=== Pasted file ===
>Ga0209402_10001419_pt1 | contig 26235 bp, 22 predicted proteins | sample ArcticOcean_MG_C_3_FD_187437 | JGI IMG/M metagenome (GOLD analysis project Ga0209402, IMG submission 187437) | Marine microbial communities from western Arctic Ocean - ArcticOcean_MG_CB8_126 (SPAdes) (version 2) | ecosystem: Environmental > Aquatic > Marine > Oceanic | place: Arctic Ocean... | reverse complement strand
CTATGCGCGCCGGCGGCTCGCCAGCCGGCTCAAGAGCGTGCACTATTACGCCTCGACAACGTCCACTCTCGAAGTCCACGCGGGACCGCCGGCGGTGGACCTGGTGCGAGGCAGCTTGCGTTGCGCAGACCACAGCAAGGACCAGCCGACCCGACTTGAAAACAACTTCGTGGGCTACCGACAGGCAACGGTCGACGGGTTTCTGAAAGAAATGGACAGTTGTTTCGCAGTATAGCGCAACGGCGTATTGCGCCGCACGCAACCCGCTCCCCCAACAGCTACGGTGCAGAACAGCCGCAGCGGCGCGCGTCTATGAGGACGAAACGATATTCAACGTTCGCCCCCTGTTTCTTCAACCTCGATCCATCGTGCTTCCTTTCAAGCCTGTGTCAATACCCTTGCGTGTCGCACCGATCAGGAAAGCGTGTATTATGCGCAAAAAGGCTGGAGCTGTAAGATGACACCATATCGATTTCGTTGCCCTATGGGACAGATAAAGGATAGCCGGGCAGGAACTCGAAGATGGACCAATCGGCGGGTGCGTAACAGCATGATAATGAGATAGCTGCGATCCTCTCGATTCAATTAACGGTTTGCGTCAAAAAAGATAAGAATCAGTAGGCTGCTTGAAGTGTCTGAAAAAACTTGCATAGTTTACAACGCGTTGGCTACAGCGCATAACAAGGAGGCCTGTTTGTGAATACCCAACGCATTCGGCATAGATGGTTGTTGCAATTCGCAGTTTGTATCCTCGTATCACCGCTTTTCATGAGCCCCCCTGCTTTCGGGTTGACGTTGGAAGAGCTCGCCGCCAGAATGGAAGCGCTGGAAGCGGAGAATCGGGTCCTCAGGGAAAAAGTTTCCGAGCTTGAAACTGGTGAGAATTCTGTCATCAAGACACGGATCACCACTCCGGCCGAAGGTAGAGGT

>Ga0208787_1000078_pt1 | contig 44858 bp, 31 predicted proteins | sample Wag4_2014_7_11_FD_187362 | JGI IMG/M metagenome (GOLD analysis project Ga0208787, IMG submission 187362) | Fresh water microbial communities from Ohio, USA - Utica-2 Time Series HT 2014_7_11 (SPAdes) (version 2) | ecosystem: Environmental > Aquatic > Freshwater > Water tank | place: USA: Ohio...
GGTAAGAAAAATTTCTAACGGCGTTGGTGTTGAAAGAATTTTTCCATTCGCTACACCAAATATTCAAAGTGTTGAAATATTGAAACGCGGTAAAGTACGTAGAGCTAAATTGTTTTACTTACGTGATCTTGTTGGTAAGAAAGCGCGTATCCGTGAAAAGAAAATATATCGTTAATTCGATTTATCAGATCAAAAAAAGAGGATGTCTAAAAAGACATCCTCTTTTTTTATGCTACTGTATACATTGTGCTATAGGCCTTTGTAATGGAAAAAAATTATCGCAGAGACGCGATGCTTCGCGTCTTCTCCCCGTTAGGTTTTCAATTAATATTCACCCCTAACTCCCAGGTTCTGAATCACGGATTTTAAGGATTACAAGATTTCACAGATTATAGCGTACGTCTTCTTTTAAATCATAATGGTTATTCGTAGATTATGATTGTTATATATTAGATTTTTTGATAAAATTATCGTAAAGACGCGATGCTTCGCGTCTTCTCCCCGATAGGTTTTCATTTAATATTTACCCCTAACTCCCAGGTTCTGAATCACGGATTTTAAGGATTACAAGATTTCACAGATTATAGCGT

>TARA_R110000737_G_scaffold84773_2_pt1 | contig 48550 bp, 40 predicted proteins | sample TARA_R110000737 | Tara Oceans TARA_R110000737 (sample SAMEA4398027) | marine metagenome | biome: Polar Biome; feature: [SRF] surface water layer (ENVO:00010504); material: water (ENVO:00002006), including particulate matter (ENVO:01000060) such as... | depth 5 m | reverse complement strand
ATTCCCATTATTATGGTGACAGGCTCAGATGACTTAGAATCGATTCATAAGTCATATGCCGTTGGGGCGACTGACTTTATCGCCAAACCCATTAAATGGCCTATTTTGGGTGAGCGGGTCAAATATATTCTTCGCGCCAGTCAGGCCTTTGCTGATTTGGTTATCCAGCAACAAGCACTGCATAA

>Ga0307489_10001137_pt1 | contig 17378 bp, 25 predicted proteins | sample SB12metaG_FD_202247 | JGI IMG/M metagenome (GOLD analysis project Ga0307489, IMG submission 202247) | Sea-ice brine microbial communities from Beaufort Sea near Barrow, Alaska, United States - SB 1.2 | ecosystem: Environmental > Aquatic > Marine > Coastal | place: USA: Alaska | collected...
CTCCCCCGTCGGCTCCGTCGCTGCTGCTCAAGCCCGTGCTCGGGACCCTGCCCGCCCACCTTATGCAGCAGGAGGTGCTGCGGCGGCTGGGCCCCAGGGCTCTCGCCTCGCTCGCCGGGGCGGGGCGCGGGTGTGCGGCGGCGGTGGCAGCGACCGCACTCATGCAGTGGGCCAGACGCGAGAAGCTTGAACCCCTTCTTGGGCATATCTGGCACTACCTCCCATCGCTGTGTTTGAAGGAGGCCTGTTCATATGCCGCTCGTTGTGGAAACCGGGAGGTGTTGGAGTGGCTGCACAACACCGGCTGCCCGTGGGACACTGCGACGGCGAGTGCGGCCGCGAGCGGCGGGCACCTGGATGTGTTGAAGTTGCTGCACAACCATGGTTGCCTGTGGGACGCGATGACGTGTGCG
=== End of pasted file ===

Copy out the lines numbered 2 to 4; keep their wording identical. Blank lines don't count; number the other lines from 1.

CTATGCGCGCCGGCGGCTCGCCAGCCGGCTCAAGAGCGTGCACTATTACGCCTCGACAACGTCCACTCTCGAAGTCCACGCGGGACCGCCGGCGGTGGACCTGGTGCGAGGCAGCTTGCGTTGCGCAGACCACAGCAAGGACCAGCCGACCCGACTTGAAAACAACTTCGTGGGCTACCGACAGGCAACGGTCGACGGGTTTCTGAAAGAAATGGACAGTTGTTTCGCAGTATAGCGCAACGGCGTATTGCGCCGCACGCAACCCGCTCCCCCAACAGCTACGGTGCAGAACAGCCGCAGCGGCGCGCGTCTATGAGGACGAAACGATATTCAACGTTCGCCCCCTGTTTCTTCAACCTCGATCCATCGTGCTTCCTTTCAAGCCTGTGTCAATACCCTTGCGTGTCGCACCGATCAGGAAAGCGTGTATTATGCGCAAAAAGGCTGGAGCTGTAAGATGACACCATATCGATTTCGTTGCCCTATGGGACAGATAAAGGATAGCCGGGCAGGAACTCGAAGATGGACCAATCGGCGGGTGCGTAACAGCATGATAATGAGATAGCTGCGATCCTCTCGATTCAATTAACGGTTTGCGTCAAAAAAGATAAGAATCAGTAGGCTGCTTGAAGTGTCTGAAAAAACTTGCATAGTTTACAACGCGTTGGCTACAGCGCATAACAAGGAGGCCTGTTTGTGAATACCCAACGCATTCGGCATAGATGGTTGTTGCAATTCGCAGTTTGTATCCTCGTATCACCGCTTTTCATGAGCCCCCCTGCTTTCGGGTTGACGTTGGAAGAGCTCGCCGCCAGAATGGAAGCGCTGGAAGCGGAGAATCGGGTCCTCAGGGAAAAAGTTTCCGAGCTTGAAACTGGTGAGAATTCTGTCATCAAGACACGGATCACCACTCCGGCCGAAGGTAGAGGT

>Ga0208787_1000078_pt1 | contig 44858 bp, 31 predicted proteins | sample Wag4_2014_7_11_FD_187362 | JGI IMG/M metagenome (GOLD analysis project Ga0208787, IMG submission 187362) | Fresh water microbial communities from Ohio, USA - Utica-2 Time Series HT 2014_7_11 (SPAdes) (version 2) | ecosystem: Environmental > Aquatic > Freshwater > Water tank | place: USA: Ohio...
GGTAAGAAAAATTTCTAACGGCGTTGGTGTTGAAAGAATTTTTCCATTCGCTACACCAAATATTCAAAGTGTTGAAATATTGAAACGCGGTAAAGTACGTAGAGCTAAATTGTTTTACTTACGTGATCTTGTTGGTAAGAAAGCGCGTATCCGTGAAAAGAAAATATATCGTTAATTCGATTTATCAGATCAAAAAAAGAGGATGTCTAAAAAGACATCCTCTTTTTTTATGCTACTGTATACATTGTGCTATAGGCCTTTGTAATGGAAAAAAATTATCGCAGAGACGCGATGCTTCGCGTCTTCTCCCCGTTAGGTTTTCAATTAATATTCACCCCTAACTCCCAGGTTCTGAATCACGGATTTTAAGGATTACAAGATTTCACAGATTATAGCGTACGTCTTCTTTTAAATCATAATGGTTATTCGTAGATTATGATTGTTATATATTAGATTTTTTGATAAAATTATCGTAAAGACGCGATGCTTCGCGTCTTCTCCCCGATAGGTTTTCATTTAATATTTACCCCTAACTCCCAGGTTCTGAATCACGGATTTTAAGGATTACAAGATTTCACAGATTATAGCGT